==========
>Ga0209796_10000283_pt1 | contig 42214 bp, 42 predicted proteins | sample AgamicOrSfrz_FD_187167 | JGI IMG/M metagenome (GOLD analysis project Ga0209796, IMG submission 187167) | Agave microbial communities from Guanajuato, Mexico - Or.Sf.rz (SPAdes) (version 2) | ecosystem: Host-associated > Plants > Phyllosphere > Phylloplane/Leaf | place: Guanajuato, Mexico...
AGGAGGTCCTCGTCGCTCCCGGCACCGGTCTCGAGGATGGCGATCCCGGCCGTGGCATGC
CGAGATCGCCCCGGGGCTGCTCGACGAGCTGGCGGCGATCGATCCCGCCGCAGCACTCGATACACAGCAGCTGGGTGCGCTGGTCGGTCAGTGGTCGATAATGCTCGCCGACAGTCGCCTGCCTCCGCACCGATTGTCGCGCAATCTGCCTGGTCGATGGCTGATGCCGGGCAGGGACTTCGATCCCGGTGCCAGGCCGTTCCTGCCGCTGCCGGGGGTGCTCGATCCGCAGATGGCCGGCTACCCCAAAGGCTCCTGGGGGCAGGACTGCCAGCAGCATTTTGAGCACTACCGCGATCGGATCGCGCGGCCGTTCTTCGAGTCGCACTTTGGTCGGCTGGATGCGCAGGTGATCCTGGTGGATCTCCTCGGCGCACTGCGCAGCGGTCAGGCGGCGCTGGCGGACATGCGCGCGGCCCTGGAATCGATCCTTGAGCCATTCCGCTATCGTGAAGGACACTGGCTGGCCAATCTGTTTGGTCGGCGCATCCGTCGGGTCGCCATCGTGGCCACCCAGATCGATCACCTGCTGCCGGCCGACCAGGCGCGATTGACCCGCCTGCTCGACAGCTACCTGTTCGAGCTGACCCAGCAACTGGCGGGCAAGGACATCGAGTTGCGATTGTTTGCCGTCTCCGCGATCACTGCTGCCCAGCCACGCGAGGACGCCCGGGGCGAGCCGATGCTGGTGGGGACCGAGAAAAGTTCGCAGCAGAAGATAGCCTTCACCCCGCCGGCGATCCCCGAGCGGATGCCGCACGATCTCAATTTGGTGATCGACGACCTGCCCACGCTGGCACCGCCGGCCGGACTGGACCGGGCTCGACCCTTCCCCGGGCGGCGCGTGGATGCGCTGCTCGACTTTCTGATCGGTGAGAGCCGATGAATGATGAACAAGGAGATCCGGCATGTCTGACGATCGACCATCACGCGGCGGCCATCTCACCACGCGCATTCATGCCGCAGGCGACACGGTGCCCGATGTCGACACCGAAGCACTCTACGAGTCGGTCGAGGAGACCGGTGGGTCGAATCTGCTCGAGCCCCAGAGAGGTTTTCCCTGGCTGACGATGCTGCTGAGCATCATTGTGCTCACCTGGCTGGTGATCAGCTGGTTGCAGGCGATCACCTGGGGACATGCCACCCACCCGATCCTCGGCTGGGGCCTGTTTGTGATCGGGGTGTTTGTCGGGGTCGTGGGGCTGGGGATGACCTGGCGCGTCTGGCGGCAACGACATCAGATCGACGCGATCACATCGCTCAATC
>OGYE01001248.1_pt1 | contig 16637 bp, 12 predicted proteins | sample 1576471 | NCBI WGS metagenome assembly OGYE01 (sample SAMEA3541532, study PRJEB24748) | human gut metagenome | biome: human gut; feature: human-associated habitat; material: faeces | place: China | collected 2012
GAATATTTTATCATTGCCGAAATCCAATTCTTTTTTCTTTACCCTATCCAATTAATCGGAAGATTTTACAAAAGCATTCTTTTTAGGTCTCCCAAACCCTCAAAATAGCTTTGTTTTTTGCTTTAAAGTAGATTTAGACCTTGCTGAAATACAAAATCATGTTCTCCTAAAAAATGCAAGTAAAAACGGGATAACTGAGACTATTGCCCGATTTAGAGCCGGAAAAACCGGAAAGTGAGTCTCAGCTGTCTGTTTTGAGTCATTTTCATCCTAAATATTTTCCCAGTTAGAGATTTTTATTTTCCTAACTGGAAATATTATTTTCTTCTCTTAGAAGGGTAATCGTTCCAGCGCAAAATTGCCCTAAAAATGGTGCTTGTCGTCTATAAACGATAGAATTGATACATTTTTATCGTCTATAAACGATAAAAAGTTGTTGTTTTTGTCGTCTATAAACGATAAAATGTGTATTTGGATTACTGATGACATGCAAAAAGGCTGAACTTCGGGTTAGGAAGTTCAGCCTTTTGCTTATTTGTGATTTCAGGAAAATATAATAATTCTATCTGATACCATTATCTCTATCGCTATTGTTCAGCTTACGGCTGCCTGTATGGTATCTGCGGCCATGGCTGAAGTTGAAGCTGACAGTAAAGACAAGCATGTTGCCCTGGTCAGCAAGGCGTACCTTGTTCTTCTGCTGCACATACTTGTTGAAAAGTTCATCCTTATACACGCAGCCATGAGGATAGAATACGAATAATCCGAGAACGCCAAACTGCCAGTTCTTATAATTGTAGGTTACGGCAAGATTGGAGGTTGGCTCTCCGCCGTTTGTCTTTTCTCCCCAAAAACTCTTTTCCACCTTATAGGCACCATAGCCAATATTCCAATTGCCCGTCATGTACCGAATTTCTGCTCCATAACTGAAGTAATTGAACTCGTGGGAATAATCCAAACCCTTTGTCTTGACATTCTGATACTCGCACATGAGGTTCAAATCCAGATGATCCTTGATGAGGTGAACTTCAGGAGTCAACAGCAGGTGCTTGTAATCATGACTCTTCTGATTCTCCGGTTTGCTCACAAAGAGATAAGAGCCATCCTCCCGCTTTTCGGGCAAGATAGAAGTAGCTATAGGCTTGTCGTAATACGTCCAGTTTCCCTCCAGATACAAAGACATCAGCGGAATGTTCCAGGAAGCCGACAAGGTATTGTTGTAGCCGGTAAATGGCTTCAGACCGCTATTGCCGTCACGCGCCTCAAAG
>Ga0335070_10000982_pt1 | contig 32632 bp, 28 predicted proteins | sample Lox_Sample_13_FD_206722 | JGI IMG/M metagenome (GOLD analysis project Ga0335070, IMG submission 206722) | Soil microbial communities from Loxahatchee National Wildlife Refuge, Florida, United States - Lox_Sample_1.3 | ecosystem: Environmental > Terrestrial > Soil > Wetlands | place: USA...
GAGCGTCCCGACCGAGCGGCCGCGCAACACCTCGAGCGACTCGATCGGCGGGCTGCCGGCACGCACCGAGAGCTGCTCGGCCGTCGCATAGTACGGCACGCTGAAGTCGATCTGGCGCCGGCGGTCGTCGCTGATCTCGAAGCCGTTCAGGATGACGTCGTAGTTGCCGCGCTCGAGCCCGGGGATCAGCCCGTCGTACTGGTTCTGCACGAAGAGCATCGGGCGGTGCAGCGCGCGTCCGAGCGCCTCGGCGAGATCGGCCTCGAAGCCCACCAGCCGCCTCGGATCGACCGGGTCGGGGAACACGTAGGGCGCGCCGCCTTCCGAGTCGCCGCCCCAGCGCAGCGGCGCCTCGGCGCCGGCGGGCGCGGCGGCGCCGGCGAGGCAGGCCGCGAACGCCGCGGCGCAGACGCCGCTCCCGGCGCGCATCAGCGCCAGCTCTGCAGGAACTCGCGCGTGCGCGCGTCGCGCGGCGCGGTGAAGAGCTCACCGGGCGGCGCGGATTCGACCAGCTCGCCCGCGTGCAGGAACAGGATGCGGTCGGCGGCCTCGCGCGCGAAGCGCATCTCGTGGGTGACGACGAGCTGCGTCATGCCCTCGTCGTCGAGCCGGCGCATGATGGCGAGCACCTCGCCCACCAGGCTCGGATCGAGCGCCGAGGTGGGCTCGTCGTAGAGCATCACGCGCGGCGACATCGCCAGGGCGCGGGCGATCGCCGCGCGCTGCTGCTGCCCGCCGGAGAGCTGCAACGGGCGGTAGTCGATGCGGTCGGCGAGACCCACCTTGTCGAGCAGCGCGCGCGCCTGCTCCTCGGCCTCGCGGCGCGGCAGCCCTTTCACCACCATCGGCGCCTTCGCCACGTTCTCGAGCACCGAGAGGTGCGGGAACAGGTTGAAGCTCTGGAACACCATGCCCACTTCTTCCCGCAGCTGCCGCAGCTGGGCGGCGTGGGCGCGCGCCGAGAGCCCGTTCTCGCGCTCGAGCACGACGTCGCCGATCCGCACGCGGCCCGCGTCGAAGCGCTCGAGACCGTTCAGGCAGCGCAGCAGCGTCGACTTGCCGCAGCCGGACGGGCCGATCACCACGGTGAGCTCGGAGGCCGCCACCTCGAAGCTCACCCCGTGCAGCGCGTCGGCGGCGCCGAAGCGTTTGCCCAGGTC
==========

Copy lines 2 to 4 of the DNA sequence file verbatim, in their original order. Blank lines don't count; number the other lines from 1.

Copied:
AGGAGGTCCTCGTCGCTCCCGGCACCGGTCTCGAGGATGGCGATCCCGGCCGTGGCATGC
CGAGATCGCCCCGGGGCTGCTCGACGAGCTGGCGGCGATCGATCCCGCCGCAGCACTCGATACACAGCAGCTGGGTGCGCTGGTCGGTCAGTGGTCGATAATGCTCGCCGACAGTCGCCTGCCTCCGCACCGATTGTCGCGCAATCTGCCTGGTCGATGGCTGATGCCGGGCAGGGACTTCGATCCCGGTGCCAGGCCGTTCCTGCCGCTGCCGGGGGTGCTCGATCCGCAGATGGCCGGCTACCCCAAAGGCTCCTGGGGGCAGGACTGCCAGCAGCATTTTGAGCACTACCGCGATCGGATCGCGCGGCCGTTCTTCGAGTCGCACTTTGGTCGGCTGGATGCGCAGGTGATCCTGGTGGATCTCCTCGGCGCACTGCGCAGCGGTCAGGCGGCGCTGGCGGACATGCGCGCGGCCCTGGAATCGATCCTTGAGCCATTCCGCTATCGTGAAGGACACTGGCTGGCCAATCTGTTTGGTCGGCGCATCCGTCGGGTCGCCATCGTGGCCACCCAGATCGATCACCTGCTGCCGGCCGACCAGGCGCGATTGACCCGCCTGCTCGACAGCTACCTGTTCGAGCTGACCCAGCAACTGGCGGGCAAGGACATCGAGTTGCGATTGTTTGCCGTCTCCGCGATCACTGCTGCCCAGCCACGCGAGGACGCCCGGGGCGAGCCGATGCTGGTGGGGACCGAGAAAAGTTCGCAGCAGAAGATAGCCTTCACCCCGCCGGCGATCCCCGAGCGGATGCCGCACGATCTCAATTTGGTGATCGACGACCTGCCCACGCTGGCACCGCCGGCCGGACTGGACCGGGCTCGACCCTTCCCCGGGCGGCGCGTGGATGCGCTGCTCGACTTTCTGATCGGTGAGAGCCGATGAATGATGAACAAGGAGATCCGGCATGTCTGACGATCGACCATCACGCGGCGGCCATCTCACCACGCGCATTCATGCCGCAGGCGACACGGTGCCCGATGTCGACACCGAAGCACTCTACGAGTCGGTCGAGGAGACCGGTGGGTCGAATCTGCTCGAGCCCCAGAGAGGTTTTCCCTGGCTGACGATGCTGCTGAGCATCATTGTGCTCACCTGGCTGGTGATCAGCTGGTTGCAGGCGATCACCTGGGGACATGCCACCCACCCGATCCTCGGCTGGGGCCTGTTTGTGATCGGGGTGTTTGTCGGGGTCGTGGGGCTGGGGATGACCTGGCGCGTCTGGCGGCAACGACATCAGATCGACGCGATCACATCGCTCAATC
>OGYE01001248.1_pt1 | contig 16637 bp, 12 predicted proteins | sample 1576471 | NCBI WGS metagenome assembly OGYE01 (sample SAMEA3541532, study PRJEB24748) | human gut metagenome | biome: human gut; feature: human-associated habitat; material: faeces | place: China | collected 2012